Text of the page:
Maxwell notes irony of Australian honor

Cultural expert points out that Hawaiians recognized abroad but not at home in U.S.

The Maui News
Sunday, January 21, 2001

Staff Writer

Press Conference
Charles Kauluwehi Maxwell Sr. gives a press conference with the Hawaiian flag, along with the flags of aboriginal Australians and Torres Strait Islanders.
WAILUKU – As the only American to be honored in an international exhibit on indigenous people that will be held in Australia, Native Hawaiian cultural specialist Charles Kauluwehi Maxwell Sr. couldn't help but notice the irony.

"The kanaka maoli are being recognized as indigenous people by Australia, yet our own United States government fails to recognize us," said Maxwell on Friday. "That's the only thing that makes me sad about this: It didn't even come from my own country."

Maxwell was among six native individuals from around the world selected to be a part of the exhibit that will open later this year at the new National Museum of Australia. Museum officials said Maxwell was chosen to represent the U.S. because of his dedication in trying to right the wrongs of the past for the Hawaiian people for more than 30 years.

Tina Baum, curator for the exhibit, said she met Maxwell while searching the Internet and was immediately struck by his passion and commitment. In an e-mail to The Maui News, Baum called him "a very strong, dignified and respectful man who is a fantastic representative of his people" in the exhibit.

"I can't wait to meet him in person," she said.

Baum, an Australian aboriginal woman, said she specifically wanted to include Native Hawaiians because most Australians think only of Native Americans when considering indigenous people of the U.S.

Others selected for the exhibit include a Maori man from New Zealand, a Nunavut woman and a Cree man from Canada, a Sami woman from the Netherlands and an Ainu woman from Japan.

In a presentation Friday at Kalana O Maui, the county building, Mayor James "Kimo" Apana congratulated Maxwell and urged the public to help raise $175,000 needed to send him and about 30 other islanders to Australia to explain and demonstrate the Hawaiian culture.

Uncle, Punalani and Sheldon
Uncle Charlie with daughter Punalani Kamali'i and Sheldon Brown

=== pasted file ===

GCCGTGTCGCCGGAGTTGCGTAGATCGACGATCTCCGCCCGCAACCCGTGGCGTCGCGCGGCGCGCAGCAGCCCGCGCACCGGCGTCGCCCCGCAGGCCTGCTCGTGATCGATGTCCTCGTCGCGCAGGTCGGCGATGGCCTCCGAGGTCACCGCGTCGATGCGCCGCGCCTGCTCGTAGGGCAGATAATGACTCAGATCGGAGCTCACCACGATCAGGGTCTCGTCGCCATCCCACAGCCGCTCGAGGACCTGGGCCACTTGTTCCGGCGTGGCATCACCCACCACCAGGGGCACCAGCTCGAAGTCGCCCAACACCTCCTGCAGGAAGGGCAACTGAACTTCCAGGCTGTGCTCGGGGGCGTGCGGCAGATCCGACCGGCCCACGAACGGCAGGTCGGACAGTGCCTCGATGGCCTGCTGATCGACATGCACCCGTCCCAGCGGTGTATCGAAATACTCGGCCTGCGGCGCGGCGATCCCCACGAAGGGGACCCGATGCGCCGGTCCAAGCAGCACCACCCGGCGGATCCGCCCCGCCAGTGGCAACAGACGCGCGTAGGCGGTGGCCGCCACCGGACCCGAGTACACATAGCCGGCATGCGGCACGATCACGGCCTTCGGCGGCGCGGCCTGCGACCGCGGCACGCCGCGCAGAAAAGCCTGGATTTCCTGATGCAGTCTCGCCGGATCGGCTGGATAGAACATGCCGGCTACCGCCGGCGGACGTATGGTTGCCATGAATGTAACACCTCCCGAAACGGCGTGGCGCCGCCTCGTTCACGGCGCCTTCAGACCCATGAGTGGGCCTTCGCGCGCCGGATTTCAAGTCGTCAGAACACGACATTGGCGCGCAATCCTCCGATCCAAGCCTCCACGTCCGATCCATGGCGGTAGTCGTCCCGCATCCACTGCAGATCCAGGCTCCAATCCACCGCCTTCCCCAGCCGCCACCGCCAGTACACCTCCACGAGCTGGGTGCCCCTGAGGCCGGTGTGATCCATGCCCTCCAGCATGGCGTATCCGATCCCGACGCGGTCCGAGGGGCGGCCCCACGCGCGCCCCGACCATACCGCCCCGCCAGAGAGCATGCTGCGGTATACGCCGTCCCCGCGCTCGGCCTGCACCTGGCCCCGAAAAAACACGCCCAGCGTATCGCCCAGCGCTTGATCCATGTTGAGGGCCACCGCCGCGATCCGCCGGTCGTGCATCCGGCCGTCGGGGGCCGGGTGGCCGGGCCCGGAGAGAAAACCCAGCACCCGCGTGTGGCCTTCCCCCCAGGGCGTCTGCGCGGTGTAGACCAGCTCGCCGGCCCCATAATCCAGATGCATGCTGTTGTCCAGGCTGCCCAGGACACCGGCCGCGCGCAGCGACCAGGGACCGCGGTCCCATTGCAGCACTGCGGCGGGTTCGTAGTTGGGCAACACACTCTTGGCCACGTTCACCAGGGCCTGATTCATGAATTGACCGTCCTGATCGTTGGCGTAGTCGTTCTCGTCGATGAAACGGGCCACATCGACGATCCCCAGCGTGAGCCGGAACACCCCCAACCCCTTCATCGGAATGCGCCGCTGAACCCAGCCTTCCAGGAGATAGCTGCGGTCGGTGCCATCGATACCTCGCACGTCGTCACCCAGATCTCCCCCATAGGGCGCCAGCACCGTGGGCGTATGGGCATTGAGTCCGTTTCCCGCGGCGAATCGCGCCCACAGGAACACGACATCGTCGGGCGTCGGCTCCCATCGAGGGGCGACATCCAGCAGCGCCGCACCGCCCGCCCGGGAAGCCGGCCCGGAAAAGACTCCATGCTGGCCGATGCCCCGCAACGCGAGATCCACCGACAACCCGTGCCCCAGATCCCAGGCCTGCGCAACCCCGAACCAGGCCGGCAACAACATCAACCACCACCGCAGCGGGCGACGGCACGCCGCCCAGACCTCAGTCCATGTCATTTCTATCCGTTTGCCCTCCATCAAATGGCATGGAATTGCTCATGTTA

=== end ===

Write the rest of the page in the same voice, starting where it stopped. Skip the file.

of the Waiehu Sons, who will be going to Australia in October.
Maxwell and his wife, Nina, will attend the opening ceremonies of the museum in March. They will return to Australia in October with the group, for the exhibit opening and to participate in the Kultja Aboriginal and Torres Strait Islander Cultural Festival. [ See Aboriginal and Torres Strait Islander page.] Dancers in Nina Maxwell's Pukalani Hula Hale will also attend.

Jonathan Starr, who was sitting in the audience, immediately pledged $1,000 from the Starr Foundation. Other tax-deductible donations can be made to 'Hui Ai Pohaku Inc., 157 Alea Place, Pukalani 96768.

Over the years, Maxwell has been at the forefront of numerous sovereignty movements and protests for Native Hawaiian rights, including demonstrating for the return of Kahoolawe and other lands, stopping the killing of sharks and keeping commercial activities out of areas considered sacred, such as Iao Valley.

Maxwell not only hopes to showcase the Hawaiian culture in Australia, but to educate those Down Under about the realities of the indigenous people in the islands. He plans to speak at universities and conduct a live radio broadcast on Maui station KNUI, where he has a weekly show.

"The people of Australia will be totally surprised that we're suffering, that our religion was taken away, that our culture was smashed, that our whole lifestyle was changed," he said.

He's especially excited to meet with Australian aboriginal groups who are in the early stages of developing language immersion programs for their children.

Although Maxwell pulls no punches when pointing out injustices heaped upon Native Hawaiians since the arrival of Europeans in 1778, he is quick to praise the many non-Hawaiians who have supported Hawaiian causes in recent years.

"Even though we're an indigenous people, we live in the world with everyone else," said Maxwell. "We couldn't do this by ourselves. The people I call 'my Army,' many of them are not Hawaiians, but they believe these islands and this culture is worth saving."

Maxwell will be represented in the exhibit by a photograph and quotation.

He looks forward to the day when he'll feel as honored by the United States.

"Someday, I'll be a very proud American," he said, "but not until our lands are returned and we have self-determination."

World Indigenous Peoples

National Museum of Australia letter

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